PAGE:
We got notice a few weeks ago that our homeowners insurance ( state farm ) was being canceled on 24 december since our credit score makes us uninsurable, no claims, pay in full every year. So we sold our house to my consulting company and now we rent from it. So we get 10x the insurance coverage ( landlord for the business and renters for us) for a quarter of what we were paying before and now have the basis for buying more rental properties in the future.

The other problem is the occasional need to rent a car. Which for us is a double problem, since we do not use credit cards, that limits our choice. Second, we only carry liability on our vehicles since we pay cash for vehicles around $5000 and drive them until they die. So car rental companies do not like to rent to us without large deposits.

Is it worth it?

Hell yes. It is nice to not have to worry about money.

Even with remaining debt (student loans) we always have the financial resources available to handle an emergency without the worry of how to pay for it later. We also have no guilt when we decide to buy something since we plan for it.

In six months we will be completely debt free at age 39 and 35.

Fark credit cards and death payments (mortgages.) Live well under your means, start living off of cash, pay off all of your crap, and then pay cash for your house and cars for the rest of your life.

This was how it was done until the baby boomers. Now everyone wants to be slaves.
 
2010-12-29 12:36:07 AM  
KidneyStone: Let's look at it from a financial perspective. All I can say is I make more in 1/4 of an hour than I pay in interest on the meager balance on my sole credit card balance....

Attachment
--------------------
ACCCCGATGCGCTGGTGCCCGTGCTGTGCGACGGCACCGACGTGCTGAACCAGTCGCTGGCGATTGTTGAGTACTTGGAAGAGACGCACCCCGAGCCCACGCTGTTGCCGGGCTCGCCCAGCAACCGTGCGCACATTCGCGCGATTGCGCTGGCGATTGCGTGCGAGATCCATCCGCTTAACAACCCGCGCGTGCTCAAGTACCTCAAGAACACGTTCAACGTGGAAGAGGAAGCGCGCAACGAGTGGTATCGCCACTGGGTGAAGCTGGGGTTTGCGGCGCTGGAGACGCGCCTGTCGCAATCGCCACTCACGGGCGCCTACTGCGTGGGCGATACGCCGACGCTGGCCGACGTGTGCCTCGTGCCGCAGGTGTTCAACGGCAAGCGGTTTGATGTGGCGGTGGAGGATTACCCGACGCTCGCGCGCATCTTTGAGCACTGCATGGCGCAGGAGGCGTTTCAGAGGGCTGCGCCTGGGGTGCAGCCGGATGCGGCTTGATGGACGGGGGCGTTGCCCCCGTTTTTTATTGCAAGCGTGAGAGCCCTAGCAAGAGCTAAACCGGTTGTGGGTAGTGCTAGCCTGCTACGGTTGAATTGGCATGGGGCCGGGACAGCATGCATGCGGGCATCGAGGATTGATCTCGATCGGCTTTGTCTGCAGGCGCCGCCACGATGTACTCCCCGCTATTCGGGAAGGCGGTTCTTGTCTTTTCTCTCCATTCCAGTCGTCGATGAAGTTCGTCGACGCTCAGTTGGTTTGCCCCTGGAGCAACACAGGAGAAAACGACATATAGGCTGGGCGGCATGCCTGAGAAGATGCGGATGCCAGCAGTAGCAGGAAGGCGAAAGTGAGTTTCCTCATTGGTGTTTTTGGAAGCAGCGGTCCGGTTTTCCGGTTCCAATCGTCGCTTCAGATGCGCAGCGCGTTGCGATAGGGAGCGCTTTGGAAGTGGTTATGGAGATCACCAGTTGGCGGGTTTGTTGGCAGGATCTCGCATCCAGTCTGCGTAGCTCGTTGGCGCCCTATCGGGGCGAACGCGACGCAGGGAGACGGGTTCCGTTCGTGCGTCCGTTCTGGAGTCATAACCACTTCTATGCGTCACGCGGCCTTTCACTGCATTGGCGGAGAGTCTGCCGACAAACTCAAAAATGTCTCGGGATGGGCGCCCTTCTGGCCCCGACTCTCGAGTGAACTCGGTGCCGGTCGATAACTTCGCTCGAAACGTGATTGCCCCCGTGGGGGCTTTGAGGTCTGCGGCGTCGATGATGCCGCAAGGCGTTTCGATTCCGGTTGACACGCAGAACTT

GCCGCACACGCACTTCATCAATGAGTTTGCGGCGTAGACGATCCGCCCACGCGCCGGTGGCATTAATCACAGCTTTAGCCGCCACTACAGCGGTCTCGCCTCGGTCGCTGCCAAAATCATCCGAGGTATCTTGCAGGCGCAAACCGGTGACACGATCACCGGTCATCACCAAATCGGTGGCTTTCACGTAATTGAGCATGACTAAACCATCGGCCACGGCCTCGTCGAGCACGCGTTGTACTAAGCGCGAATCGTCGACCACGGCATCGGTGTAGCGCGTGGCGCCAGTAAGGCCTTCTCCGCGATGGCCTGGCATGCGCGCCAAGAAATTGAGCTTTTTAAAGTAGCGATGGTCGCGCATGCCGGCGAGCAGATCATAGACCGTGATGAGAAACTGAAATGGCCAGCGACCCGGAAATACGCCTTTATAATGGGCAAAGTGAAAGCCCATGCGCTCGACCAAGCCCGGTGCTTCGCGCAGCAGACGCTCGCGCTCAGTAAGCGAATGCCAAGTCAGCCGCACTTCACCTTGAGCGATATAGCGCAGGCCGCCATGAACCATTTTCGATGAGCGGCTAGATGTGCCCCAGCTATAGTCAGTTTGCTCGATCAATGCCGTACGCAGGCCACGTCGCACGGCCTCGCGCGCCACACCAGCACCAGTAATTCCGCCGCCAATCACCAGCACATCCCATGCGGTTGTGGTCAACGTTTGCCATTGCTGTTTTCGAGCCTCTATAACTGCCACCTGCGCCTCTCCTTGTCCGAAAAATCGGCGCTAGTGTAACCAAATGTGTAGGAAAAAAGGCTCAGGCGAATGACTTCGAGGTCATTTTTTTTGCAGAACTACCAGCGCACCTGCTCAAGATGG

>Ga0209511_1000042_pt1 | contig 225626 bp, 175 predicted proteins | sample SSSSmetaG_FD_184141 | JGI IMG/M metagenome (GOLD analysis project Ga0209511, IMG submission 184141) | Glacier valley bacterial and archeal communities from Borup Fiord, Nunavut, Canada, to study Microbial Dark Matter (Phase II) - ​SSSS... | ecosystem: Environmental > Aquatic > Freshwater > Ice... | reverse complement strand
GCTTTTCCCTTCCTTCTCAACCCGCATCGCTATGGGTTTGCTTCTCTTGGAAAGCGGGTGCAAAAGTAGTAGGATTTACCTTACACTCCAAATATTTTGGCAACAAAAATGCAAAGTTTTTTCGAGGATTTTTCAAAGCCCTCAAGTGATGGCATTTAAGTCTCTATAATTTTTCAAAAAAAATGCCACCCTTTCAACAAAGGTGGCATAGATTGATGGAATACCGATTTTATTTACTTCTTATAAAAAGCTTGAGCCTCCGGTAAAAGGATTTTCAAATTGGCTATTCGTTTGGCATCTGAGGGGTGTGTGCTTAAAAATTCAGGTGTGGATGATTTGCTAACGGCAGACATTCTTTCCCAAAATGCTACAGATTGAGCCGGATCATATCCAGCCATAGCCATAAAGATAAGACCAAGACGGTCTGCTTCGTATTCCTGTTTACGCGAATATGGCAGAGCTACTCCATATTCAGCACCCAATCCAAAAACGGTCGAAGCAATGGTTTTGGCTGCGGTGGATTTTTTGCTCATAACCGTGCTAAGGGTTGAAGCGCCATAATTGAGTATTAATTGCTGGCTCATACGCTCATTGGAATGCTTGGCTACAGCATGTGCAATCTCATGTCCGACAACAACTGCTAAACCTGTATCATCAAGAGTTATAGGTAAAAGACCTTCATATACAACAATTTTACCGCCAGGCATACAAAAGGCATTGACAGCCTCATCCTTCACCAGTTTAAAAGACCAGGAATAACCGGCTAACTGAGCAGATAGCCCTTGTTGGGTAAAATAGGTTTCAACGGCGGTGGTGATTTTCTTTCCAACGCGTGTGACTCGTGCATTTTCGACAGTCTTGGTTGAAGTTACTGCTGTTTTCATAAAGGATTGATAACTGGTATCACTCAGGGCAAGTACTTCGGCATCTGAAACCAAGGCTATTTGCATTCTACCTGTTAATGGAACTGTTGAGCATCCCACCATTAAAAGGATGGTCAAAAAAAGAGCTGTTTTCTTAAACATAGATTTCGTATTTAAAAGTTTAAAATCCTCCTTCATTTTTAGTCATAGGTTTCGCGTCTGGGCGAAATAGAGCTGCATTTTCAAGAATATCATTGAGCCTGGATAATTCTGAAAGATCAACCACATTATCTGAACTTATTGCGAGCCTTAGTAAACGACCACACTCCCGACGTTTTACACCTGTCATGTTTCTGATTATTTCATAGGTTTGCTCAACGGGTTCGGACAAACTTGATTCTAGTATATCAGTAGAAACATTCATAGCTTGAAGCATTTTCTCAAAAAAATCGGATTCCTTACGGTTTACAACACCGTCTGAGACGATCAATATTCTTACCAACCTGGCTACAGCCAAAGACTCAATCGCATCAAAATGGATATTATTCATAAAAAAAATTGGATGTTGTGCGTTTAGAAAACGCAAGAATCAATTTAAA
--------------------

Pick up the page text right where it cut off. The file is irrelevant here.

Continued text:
Fair enough, if that's actually the choice. (That is, checking your cards against 15 minutes of working, as opposed to against 15 minutes of reading Fark.)

I just think you might be, er, overstating the complexity of credit card use a tiny bit.
 
2010-12-29 12:44:52 AM  
KidneyStone: Wow, I had a long reply to post but I erased it. You're just a presumptuous douchebag.

I apologize, then, anyway; I didn't mean at all for that to come off as presumptuous. I'm trying to save you money.

I know well that bank fees can add up over time {coughBankOfAmericacough}. I also know people spend $5/pop on Starbucks every day, because it doesn't sound like much each visit, but adds up rather severely over time. Similarly, I didn't want you to blow a lot of dough every month, on each of your cards, unnecessarily. I'm sorry of that came off wrong.
 
2010-12-29 12:52:28 AM  
dhickman:
This was how it was done until the baby boomers. Now everyone wants to be slaves.


No thanks to them for rigging a system where you have to have credit checks just to get a farking entry level job stocking shelves. I guess the pee tests, background checks, and calling all yo/ur friends isn't good enough anymore, you have to be perfect all around.
 
2010-12-29 01:01:42 AM  
Craptastic: Seriously, any dude named Richard who goes by "Ric" is an automatic bag full of pretentiousness. C'mon..."Ric"?...Really? I had an RA in undergrad school who spelled his name "Ric", and he was a huge douche. Any Farker (Total or otherwise) who spells his name "Ric" is my enemy.